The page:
Anschluss: ‘I can strongly recommend the Gestapo to one and all.’

Following the First World War, the German-speaking Austrians desired unification, or Anschluss, with Germany, but were forbidden to do so by the Treaty of Versailles. As early as 1932, the Austrian Nazis won 16 per cent of the votes in a nationwide election.

In July 1934, the Austrian Nazis attempted an overthrow of the government, killing the chancellor, Engelbert Dollfuss, in the process but ultimately failing when the Austrian army stayed loyal to the government. Mussolini, a friend of Dollfuss, happened to be entertaining the chancellor’s wife and children on the day of the assassination, and had to break the news to them. Outraged at the death of his friend, Mussolini pledged his support to the new chancellor, Kurt von Schuschnigg; and placed an army on the Austrian-Italian border at the Brenner Pass, ready to intervene at a moment’s notice should the Nazis try again. Later, as Mussolini’s allegiance moved towards Germany, this support was quietly withdrawn.

In 1938 Schuschnigg, fearing a renewed attack, demanded an audience with his fellow Austrian, Hitler. When Hitler did finally agree to meet the Austrian chancellor, he harangued him over the rights and the ‘intolerable conditions’ of the German-speaking Austrians and forced Schuschnigg into accepting a number of concessions, including the inclusion of two Nazis into the Austrian government, most prominently Arthur Seyss-Inquart.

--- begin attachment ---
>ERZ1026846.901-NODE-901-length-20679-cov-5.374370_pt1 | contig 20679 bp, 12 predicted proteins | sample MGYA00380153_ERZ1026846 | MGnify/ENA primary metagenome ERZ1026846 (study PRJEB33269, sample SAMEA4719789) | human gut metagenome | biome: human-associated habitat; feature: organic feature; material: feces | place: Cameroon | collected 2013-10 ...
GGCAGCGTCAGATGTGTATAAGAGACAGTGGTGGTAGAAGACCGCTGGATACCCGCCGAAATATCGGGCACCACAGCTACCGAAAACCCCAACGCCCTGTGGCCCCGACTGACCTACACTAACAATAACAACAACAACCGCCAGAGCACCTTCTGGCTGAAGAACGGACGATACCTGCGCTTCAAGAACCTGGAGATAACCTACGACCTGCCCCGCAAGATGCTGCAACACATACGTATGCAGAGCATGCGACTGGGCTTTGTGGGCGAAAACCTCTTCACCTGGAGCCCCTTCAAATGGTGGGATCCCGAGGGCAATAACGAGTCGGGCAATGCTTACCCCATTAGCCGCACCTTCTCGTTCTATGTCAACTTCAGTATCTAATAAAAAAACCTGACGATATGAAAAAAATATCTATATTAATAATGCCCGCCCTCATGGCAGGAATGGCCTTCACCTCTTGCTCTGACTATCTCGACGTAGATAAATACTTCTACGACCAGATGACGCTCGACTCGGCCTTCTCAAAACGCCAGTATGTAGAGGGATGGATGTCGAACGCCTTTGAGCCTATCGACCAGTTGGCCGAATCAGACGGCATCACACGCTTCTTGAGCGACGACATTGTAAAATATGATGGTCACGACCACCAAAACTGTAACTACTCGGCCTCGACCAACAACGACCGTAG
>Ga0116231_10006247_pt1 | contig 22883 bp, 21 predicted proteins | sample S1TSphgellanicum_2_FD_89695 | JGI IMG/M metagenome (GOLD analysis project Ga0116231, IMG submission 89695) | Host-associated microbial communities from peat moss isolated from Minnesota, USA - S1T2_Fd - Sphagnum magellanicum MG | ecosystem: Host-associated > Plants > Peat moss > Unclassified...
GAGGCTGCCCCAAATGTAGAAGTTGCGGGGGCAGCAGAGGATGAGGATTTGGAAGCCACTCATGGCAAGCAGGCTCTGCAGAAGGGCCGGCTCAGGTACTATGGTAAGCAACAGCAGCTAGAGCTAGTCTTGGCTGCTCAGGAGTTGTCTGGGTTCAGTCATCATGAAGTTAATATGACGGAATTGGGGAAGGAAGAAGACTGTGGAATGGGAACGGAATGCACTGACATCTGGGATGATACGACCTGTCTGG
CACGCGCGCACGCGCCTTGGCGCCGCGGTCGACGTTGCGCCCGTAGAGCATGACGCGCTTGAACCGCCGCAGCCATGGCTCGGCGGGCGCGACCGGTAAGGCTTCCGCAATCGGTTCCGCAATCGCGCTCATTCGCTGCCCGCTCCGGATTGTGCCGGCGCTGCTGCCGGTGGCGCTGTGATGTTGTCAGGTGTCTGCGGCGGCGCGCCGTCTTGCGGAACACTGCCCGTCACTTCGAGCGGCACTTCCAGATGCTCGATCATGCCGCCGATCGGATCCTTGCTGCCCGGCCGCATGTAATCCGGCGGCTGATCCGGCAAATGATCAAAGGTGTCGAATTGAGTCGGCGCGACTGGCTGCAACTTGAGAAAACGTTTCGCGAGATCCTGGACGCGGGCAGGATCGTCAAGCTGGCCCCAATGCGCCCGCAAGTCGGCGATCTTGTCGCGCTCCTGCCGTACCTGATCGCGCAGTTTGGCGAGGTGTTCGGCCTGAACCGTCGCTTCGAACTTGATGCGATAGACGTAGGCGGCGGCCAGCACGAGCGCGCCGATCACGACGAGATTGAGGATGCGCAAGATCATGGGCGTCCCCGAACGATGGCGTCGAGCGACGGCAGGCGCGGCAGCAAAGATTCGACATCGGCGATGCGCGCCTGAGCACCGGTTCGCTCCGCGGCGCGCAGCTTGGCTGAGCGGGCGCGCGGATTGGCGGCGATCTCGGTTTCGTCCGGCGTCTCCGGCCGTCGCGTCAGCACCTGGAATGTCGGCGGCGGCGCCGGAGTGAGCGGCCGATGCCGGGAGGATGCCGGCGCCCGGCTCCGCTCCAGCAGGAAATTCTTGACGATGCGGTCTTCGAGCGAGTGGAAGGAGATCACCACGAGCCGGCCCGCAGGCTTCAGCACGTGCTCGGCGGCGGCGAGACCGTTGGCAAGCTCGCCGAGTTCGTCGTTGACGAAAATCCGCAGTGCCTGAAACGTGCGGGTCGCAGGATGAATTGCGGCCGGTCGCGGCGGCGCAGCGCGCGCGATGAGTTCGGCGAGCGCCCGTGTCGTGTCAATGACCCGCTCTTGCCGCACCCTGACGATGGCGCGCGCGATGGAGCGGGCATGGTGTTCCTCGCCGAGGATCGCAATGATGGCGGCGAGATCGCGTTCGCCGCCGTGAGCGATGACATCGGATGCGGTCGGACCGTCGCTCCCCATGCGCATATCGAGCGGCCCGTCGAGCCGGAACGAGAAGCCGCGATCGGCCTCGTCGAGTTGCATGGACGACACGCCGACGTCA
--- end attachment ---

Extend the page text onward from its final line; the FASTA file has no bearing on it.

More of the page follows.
Browbeaten, Schuschnigg returned to Austria and decided to call for a referendum on whether his countrymen wanted independence or to be incorporated into the German Reich. Furious at Schuschnigg’s audacity, Hitler demanded the cancellation of the referendum. Schuschnigg turned to Britain and France for help. When these leading representatives of the League of Nations were unable to assist, Schuschnigg bowed to the inevitable and resigned.

The new Austrian chancellor, the Nazi Seyss-Inquart, promptly invited the Germans into Austria to ‘restore order’. On 12 March 1938, Hitler’s troops marched into the city of Linz (pictured below), followed a few hours later by Hitler himself where, in his home town, he received a rapturous welcome. On the following day, as Hitler paraded victoriously through the streets of Vienna, crowds cheered and shouted, ‘Down with the Jews.’ That same day the Anschluss was formally announced: Germany and Austria were as one.


Nazi troops welcomed into Salzburg during the Anschluss, March 1938

Bundesarchiv, Bild 146-1988-119-04A / Unknown / CC-BY-SA

Immediately the arrest and persecution of Austrian Jews began. Forced out of their homes, their businesses closed and liberties curtailed, the Jews were taunted and subjected to humiliation: the cleaning of pavements with toothbrushes or the hacking off of beards.

A referendum, held on 10 April, ratified the union; 99.5 per cent voted ‘yes’, although by this stage casting a ‘no’ vote would have been dangerous.

The 82-year-old Sigmund Freud, crippled by cancer, chose this moment to leave his homeland. Before leaving for London, he was obliged to write a complimentary reference about his treatment at the hands of the Nazis. He obliged, writing, ‘I can strongly recommend the Gestapo to one and all.’

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